Pope Francis has taken his mission to re-energise his flock to legions of young Catholics on a Brazilian beach, reaching out to those who have lost faith through the failings of the Church.
The Argentine pontiff was greeted by 1.5 million faithful on Copacabana beach for a second straight night of religious ceremonies marking World Youth Day, a week-long gathering of young Catholics.
Latin America's first pope sat in front of a giant cross on a grandiose white stage during a sombre re-enactment of the Stations of the Cross - scenes of a bloodied Jesus heading to his crucifixion.
He used his pulpit to make a political message in a country that was rocked last month by huge protests against corruption, lagging public services and the cost of hosting next year's World Cup.
"On the cross, Jesus is united with so many young people who have lost faith in political institutions, because they see in them only selfishness and corruption," the Pope said.
"He unites himself with those young people who have lost faith in the Church, or even in God because of the incoherence of Christians and ministers of the Gospel," the 76-year-old head of the Vatican said.
The Pope, who was elected in March to reform the Church, was making a veiled reference to the paedophilia and financial scandals that have rocked the Vatican in recent years.
Vatican officials have made no secret of the fact that the Pope's first trip abroad since his election aims to re-energise followers. Brazil remains the world's biggest Catholic country, but the flock has shrunk while Evangelicals gain ground.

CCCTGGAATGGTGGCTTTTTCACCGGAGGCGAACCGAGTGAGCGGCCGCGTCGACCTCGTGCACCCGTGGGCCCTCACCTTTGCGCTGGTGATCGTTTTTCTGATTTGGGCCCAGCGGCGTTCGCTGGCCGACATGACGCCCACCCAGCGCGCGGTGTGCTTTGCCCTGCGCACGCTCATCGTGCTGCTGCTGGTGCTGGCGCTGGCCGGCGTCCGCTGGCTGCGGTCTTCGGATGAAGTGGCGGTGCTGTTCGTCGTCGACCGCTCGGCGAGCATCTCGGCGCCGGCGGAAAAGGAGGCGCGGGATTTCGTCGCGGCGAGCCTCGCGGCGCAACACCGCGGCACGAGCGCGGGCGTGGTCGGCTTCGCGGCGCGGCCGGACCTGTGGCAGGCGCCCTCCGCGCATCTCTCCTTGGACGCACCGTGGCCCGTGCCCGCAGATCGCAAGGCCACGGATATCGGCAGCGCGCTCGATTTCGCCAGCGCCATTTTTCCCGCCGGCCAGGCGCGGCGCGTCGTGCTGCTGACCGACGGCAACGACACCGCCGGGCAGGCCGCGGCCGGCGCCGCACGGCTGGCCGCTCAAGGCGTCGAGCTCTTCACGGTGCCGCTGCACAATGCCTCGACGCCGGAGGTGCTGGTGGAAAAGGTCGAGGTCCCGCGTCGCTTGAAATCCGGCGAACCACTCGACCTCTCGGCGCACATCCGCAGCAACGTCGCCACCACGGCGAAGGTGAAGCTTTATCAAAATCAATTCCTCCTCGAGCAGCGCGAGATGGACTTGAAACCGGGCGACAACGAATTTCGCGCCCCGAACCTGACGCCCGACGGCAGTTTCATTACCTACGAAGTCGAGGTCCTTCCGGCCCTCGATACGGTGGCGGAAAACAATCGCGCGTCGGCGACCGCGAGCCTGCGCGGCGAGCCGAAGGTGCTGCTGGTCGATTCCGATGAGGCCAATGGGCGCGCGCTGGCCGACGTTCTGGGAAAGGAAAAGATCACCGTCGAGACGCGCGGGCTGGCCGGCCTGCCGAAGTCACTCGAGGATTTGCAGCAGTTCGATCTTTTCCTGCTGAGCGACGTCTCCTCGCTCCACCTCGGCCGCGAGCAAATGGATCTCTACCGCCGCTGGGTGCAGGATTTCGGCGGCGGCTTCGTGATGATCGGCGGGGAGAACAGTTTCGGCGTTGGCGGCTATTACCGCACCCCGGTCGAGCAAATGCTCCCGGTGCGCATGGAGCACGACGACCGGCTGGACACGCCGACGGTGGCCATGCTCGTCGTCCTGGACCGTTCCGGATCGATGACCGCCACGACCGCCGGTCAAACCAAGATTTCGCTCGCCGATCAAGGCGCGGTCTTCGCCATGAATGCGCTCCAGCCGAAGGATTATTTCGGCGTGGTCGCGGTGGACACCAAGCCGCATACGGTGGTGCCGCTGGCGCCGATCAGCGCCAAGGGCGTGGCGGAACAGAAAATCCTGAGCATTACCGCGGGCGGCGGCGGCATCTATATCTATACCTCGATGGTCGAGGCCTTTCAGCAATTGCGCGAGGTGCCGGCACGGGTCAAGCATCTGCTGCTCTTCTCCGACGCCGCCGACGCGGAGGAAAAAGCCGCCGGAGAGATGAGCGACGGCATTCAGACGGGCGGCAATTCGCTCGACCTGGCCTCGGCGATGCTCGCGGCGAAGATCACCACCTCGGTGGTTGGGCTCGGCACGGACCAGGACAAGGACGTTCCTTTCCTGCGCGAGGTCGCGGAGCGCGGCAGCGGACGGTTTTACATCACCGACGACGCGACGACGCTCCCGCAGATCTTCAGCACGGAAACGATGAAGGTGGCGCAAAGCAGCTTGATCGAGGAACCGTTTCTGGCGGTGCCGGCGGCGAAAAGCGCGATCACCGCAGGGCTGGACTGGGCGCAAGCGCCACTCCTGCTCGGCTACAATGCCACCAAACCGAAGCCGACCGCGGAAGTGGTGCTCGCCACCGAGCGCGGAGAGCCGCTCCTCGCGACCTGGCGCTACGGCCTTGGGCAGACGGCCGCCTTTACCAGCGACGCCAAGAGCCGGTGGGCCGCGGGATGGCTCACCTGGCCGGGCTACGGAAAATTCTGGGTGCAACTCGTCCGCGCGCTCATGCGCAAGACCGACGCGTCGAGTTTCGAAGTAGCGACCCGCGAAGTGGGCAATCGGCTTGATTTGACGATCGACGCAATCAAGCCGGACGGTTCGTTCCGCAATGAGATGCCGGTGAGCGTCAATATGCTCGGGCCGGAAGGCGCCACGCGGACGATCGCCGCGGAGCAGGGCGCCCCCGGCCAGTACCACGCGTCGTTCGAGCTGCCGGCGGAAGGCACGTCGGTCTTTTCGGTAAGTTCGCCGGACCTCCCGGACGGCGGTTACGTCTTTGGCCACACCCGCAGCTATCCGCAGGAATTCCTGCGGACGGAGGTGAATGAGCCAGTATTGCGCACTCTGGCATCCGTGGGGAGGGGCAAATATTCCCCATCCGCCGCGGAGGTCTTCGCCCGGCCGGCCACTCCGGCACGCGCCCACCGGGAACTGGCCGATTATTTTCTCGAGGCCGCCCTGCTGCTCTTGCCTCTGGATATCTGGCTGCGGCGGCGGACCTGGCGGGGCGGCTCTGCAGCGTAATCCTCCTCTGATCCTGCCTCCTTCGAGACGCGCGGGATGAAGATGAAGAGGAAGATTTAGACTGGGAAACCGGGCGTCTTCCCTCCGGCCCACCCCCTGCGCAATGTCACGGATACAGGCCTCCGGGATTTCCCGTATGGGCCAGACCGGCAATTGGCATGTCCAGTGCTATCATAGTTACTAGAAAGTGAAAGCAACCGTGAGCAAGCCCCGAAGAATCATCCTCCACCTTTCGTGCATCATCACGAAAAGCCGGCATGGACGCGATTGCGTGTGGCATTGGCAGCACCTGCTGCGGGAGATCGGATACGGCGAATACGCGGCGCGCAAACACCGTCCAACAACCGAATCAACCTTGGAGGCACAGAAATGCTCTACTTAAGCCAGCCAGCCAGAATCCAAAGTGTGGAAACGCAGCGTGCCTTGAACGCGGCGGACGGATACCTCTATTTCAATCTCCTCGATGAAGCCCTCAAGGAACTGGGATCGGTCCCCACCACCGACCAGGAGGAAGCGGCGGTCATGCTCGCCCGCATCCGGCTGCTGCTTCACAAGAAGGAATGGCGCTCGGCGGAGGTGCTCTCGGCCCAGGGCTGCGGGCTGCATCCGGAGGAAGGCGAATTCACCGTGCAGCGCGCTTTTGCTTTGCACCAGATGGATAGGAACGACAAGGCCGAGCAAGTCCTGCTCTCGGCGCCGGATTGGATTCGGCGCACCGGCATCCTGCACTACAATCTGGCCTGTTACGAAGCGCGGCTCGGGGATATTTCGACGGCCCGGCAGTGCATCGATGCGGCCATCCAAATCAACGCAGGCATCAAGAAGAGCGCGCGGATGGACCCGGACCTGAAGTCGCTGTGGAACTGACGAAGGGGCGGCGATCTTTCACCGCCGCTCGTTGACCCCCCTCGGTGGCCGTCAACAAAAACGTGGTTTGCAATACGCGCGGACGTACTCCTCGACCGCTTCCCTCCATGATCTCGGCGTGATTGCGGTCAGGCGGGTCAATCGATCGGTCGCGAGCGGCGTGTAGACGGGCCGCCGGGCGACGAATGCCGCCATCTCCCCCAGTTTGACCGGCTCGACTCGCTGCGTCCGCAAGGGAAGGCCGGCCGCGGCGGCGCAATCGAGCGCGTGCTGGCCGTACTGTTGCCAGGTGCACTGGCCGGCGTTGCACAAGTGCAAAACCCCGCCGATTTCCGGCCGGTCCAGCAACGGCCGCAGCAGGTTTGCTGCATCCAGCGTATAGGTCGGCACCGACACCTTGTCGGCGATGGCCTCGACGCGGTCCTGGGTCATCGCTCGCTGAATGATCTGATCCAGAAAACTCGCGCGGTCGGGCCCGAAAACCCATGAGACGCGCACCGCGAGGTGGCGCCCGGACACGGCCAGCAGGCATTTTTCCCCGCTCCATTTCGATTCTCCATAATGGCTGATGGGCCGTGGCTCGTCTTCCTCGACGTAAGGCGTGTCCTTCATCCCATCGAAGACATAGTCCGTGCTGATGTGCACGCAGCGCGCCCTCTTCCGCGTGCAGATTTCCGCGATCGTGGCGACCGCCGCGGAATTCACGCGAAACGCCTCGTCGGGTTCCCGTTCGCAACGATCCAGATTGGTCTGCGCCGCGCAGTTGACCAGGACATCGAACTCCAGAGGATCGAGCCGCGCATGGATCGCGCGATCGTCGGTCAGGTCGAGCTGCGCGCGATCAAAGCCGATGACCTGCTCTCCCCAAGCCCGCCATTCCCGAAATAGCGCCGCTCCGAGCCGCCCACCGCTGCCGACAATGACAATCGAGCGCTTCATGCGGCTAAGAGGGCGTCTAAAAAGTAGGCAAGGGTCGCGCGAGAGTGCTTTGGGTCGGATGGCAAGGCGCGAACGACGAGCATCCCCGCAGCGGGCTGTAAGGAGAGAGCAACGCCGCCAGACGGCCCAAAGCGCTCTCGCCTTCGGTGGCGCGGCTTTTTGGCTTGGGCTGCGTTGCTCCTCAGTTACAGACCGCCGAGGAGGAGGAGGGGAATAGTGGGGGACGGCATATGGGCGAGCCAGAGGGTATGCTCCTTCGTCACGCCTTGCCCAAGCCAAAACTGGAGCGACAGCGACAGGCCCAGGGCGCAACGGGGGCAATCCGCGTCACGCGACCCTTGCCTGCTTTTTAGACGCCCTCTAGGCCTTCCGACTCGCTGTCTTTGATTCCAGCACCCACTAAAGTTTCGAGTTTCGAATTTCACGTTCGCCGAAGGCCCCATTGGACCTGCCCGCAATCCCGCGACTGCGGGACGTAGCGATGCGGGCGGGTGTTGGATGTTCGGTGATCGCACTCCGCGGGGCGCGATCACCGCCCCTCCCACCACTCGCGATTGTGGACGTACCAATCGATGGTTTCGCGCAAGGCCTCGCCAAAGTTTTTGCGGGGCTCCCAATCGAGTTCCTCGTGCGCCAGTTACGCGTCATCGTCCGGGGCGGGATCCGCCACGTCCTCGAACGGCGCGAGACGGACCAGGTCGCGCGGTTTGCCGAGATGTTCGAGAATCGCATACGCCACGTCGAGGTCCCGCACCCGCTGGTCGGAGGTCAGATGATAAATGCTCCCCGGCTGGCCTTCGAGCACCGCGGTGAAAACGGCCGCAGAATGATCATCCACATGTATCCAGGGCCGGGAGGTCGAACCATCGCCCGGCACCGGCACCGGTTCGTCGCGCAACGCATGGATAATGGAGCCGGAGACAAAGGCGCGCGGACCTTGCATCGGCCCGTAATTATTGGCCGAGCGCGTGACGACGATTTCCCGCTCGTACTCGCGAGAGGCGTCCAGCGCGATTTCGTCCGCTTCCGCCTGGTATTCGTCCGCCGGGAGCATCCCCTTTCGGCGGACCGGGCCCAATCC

Earlier, adoring crowds cheered wildly as an open-top popemobile took him along the crescent-shaped beach famous for skimpy bikinis and caipirinha cocktails rather than Bibles and religious ceremonies.
Rio authorities, meanwhile, have been scrambling to ensure his visit goes more smoothly after several logistical headaches this week.
Rain has poured on the tropical city since the second day of his visit, soaking a field outside the city that was supposed to host hundreds of thousands of pilgrims and the Pope for a weekend vigil and mass.
A giant stage had been built in Guaratiba, but the area turned into a mud field, forcing authorities to move the events to Copacabana. Workers had toiled at the Guaratiba site, dubbed "field of faith", since January.
It was the latest embarrassment for local officials who are preparing for the 2014 World Cup and the 2016 Olympic Games.